Rewriting Quadratic Expressions in Factored Form (Part 4)
Up to this point, most quadratic expressions that students have transformed from standard form to factored form had a leading coefficient of 1, that is, they were in the form of \(x^2 + bx +c\) because the squared term had a coefficient of 1. There were a few instances in which students rewrote expressions in standard form with a leading coefficient other than 1. Those expressions were differences of two squares, where there were no linear terms (for instance, \(9x^2-64\) or \(25x^2-9\)). Students learned to rewrite these as \((3x+8)(3x-8)\) or \((5x+3)(5x-3)\), respectively.
In this lesson, students consider how to rewrite expressions in standard form where the leading coefficient is not 1 and the expression is not a difference of two squares. They notice that the same structure used to rewrite \(x^2 + 5x+4\) as \((x+4)(x+1)\) can be used to rewrite expressions such as \(3x^2+8x+4\), but the process is now a little more involved because the coefficient of \(x^2\) has to be taken into account when finding the right pair of factors. The work here gives students many opportunities to look for and make use of structure (MP7).
This lesson aims to give students a flavor of rewriting more complicated expressions in factored form, and to suggest that it is not always practical or possible. This experience motivates the need for other strategies for solving equations and prepares students to complete the square in a series of upcoming lessons.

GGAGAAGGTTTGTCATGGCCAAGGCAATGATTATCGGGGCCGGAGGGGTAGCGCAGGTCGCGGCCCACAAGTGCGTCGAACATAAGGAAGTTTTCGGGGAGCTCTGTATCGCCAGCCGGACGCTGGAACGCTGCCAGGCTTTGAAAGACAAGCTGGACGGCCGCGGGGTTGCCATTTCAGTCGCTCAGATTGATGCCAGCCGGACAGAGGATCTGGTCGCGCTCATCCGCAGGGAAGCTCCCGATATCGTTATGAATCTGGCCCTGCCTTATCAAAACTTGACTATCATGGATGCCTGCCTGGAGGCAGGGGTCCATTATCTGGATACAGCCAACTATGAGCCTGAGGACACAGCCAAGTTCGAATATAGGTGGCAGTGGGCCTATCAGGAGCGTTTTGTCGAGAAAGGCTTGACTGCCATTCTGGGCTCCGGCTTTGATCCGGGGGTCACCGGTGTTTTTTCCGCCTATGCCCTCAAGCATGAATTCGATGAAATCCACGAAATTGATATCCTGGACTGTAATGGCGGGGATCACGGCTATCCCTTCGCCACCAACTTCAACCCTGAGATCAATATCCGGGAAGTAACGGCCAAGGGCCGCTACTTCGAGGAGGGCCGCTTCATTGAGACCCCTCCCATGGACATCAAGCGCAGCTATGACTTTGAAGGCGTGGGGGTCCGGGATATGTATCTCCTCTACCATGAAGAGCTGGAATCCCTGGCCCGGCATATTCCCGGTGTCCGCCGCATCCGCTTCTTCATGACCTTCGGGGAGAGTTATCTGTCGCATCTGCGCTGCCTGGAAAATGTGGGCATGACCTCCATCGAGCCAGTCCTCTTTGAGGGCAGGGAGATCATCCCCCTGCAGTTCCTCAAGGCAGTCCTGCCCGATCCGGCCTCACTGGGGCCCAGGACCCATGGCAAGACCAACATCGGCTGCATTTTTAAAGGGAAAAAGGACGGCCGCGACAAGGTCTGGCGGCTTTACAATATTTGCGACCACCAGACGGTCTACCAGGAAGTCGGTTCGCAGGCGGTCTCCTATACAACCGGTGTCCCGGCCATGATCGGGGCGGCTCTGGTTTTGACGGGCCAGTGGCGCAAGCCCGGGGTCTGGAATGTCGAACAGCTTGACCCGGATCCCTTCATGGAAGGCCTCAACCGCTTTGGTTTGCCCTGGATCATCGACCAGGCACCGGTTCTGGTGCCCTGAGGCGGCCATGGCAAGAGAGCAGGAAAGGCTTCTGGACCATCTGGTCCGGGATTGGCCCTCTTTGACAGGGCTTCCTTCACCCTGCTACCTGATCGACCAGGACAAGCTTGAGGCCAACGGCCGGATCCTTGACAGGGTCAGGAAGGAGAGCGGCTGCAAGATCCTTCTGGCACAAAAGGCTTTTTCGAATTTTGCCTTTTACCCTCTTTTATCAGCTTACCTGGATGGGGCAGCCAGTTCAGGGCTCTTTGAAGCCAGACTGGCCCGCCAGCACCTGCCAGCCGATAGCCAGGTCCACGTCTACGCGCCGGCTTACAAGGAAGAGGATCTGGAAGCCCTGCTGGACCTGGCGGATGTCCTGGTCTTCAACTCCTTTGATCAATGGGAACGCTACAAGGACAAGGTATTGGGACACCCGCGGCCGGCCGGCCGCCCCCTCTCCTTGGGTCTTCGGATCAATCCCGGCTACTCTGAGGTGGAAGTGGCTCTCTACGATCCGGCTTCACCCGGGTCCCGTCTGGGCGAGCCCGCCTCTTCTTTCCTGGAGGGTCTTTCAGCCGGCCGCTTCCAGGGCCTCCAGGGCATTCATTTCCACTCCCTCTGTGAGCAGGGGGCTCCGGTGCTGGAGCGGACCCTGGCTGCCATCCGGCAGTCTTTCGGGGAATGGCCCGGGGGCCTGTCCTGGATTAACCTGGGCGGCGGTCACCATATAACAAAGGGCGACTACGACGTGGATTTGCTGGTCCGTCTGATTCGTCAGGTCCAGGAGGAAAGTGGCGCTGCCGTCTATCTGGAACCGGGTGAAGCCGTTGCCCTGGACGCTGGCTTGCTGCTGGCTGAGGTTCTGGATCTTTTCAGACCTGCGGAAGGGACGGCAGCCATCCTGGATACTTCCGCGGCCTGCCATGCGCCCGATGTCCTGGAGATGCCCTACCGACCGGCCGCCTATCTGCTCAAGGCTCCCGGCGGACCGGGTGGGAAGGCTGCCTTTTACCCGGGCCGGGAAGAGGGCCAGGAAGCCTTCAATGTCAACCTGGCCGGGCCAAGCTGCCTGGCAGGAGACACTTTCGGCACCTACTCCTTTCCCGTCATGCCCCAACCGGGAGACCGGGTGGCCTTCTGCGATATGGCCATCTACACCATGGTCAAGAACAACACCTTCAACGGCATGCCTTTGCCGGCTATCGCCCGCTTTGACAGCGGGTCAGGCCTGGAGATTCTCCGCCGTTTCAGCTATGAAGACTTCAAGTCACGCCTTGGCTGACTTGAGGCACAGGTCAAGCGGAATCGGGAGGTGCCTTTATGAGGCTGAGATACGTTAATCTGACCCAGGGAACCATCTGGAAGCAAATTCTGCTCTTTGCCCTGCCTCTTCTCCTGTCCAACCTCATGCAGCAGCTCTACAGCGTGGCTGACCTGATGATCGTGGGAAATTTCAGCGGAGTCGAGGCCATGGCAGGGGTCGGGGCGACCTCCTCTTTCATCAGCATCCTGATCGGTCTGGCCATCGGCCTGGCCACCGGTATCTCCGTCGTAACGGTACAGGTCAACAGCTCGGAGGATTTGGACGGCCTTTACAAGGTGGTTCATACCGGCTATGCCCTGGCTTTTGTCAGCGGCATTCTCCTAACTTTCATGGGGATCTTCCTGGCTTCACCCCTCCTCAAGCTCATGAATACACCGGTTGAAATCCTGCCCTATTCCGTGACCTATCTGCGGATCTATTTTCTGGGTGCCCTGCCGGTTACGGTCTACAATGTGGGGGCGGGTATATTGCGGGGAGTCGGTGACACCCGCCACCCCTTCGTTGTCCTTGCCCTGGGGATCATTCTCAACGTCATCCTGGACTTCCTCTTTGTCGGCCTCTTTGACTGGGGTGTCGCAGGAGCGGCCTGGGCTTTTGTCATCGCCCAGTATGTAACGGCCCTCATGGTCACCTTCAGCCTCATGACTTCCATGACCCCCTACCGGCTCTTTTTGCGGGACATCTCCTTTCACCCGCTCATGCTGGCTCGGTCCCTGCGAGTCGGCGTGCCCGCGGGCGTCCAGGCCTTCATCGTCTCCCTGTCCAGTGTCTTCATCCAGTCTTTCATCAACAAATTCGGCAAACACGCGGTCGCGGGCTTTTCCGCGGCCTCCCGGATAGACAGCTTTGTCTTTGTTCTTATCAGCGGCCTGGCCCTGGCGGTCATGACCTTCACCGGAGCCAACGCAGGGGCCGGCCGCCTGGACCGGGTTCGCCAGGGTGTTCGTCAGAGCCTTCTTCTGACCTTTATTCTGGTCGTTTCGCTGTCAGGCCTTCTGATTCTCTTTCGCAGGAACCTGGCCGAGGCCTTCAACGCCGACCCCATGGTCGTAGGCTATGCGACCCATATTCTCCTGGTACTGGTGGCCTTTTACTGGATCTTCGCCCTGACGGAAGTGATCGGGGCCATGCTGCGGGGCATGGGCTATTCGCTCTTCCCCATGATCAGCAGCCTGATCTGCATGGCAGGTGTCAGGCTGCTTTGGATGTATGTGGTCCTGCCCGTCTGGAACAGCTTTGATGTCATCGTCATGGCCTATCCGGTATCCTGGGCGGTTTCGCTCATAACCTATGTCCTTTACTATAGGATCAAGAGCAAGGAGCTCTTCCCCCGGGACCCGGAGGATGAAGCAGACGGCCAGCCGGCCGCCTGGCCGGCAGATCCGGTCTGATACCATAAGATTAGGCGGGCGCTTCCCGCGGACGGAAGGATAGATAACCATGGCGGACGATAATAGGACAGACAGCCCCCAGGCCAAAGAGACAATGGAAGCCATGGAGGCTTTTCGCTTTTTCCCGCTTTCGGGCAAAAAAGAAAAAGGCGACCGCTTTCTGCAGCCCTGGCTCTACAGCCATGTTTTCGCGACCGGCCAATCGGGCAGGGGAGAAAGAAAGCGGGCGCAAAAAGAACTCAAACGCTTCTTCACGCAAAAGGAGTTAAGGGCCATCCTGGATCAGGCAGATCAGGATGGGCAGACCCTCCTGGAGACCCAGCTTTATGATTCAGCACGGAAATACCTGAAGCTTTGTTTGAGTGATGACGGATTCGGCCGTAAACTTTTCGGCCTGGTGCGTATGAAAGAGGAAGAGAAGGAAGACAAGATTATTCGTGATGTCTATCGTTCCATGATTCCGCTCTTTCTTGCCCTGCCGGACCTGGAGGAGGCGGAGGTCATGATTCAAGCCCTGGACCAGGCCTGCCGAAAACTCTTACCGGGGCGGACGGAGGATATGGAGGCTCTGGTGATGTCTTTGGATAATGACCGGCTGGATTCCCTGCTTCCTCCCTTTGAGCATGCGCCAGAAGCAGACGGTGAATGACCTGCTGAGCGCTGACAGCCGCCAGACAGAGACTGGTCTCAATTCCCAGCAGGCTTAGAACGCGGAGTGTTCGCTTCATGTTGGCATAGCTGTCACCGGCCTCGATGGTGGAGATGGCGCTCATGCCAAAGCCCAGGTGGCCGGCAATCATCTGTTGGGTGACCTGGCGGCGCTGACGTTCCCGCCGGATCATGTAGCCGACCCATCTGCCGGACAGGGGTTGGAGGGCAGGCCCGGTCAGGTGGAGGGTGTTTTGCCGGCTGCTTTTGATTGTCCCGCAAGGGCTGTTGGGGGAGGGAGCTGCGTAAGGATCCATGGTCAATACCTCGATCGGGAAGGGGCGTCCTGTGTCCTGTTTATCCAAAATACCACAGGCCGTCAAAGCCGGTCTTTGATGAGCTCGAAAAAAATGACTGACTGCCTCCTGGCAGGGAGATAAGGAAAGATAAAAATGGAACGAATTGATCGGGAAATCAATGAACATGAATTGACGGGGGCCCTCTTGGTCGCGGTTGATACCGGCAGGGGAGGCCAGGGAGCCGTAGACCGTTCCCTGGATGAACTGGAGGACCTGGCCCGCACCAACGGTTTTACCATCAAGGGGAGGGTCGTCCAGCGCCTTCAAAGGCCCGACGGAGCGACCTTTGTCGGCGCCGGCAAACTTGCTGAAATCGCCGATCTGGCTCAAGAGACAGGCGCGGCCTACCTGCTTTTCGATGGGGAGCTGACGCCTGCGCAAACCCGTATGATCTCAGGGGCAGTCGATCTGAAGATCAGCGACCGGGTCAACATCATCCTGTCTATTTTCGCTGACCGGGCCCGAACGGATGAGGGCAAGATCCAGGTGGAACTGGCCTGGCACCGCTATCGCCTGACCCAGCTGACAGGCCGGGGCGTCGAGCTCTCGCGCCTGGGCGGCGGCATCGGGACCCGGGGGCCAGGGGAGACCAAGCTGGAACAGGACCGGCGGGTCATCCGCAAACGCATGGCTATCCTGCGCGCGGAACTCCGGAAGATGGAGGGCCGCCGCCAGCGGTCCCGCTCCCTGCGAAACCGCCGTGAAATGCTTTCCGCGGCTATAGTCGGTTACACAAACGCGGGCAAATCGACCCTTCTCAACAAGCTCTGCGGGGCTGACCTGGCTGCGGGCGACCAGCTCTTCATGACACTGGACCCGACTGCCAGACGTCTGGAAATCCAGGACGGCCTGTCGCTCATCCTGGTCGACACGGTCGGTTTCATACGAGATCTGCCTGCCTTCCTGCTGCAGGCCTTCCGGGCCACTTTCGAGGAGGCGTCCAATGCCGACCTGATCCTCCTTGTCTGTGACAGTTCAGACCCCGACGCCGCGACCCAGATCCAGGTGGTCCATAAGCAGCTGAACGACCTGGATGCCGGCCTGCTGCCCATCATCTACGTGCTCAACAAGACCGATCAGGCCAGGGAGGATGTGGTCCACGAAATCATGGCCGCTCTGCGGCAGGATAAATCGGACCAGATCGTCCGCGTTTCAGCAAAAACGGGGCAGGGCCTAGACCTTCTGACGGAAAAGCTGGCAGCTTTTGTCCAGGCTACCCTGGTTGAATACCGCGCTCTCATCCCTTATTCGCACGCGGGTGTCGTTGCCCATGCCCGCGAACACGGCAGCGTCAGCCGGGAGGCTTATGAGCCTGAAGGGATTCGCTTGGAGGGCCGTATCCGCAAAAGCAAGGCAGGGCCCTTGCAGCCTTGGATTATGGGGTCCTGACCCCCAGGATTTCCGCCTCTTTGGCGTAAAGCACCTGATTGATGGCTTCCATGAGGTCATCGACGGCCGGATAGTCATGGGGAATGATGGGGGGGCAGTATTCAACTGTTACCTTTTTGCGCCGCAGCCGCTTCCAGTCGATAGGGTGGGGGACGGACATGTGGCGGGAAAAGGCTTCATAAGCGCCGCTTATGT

- Given a quadratic expression of the form $ax^2+bx+c$, where $a$ is not 1, write an equivalent expression in factored form.
- Write a quadratic equation that represents a context, consider different methods for solving it, and describe (orally) the limitations of each method.
- Let’s transform more-complicated quadratic expressions into the factored form.
Acquire devices that can run Desmos (recommended) or other graphing technology. It is ideal if each student has their own device. (Desmos is available under Math Tools.)
- I can use the factored form of a quadratic expression or a graph of a quadratic function to answer questions about a situation.
- When given quadratic expressions of the form $ax^2+bx+c$ and $a$ is not 1, I can write equivalent expressions in factored form.
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